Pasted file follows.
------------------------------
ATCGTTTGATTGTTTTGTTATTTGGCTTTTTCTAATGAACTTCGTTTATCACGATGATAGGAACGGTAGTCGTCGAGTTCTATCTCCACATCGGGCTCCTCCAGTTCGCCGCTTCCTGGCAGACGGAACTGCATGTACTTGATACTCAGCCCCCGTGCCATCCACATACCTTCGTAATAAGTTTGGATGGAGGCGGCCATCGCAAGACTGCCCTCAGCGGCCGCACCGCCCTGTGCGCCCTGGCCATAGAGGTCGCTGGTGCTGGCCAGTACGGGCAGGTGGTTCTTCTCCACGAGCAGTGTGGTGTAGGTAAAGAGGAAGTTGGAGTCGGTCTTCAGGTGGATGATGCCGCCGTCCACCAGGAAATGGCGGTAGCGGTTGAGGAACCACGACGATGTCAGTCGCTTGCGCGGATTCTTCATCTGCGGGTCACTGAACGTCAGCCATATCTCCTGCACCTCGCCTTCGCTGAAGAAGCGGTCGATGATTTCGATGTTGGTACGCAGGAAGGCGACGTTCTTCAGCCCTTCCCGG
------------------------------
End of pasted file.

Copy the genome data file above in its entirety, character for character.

ATCGTTTGATTGTTTTGTTATTTGGCTTTTTCTAATGAACTTCGTTTATCACGATGATAGGAACGGTAGTCGTCGAGTTCTATCTCCACATCGGGCTCCTCCAGTTCGCCGCTTCCTGGCAGACGGAACTGCATGTACTTGATACTCAGCCCCCGTGCCATCCACATACCTTCGTAATAAGTTTGGATGGAGGCGGCCATCGCAAGACTGCCCTCAGCGGCCGCACCGCCCTGTGCGCCCTGGCCATAGAGGTCGCTGGTGCTGGCCAGTACGGGCAGGTGGTTCTTCTCCACGAGCAGTGTGGTGTAGGTAAAGAGGAAGTTGGAGTCGGTCTTCAGGTGGATGATGCCGCCGTCCACCAGGAAATGGCGGTAGCGGTTGAGGAACCACGACGATGTCAGTCGCTTGCGCGGATTCTTCATCTGCGGGTCACTGAACGTCAGCCATATCTCCTGCACCTCGCCTTCGCTGAAGAAGCGGTCGATGATTTCGATGTTGGTACGCAGGAAGGCGACGTTCTTCAGCCCTTCCCGG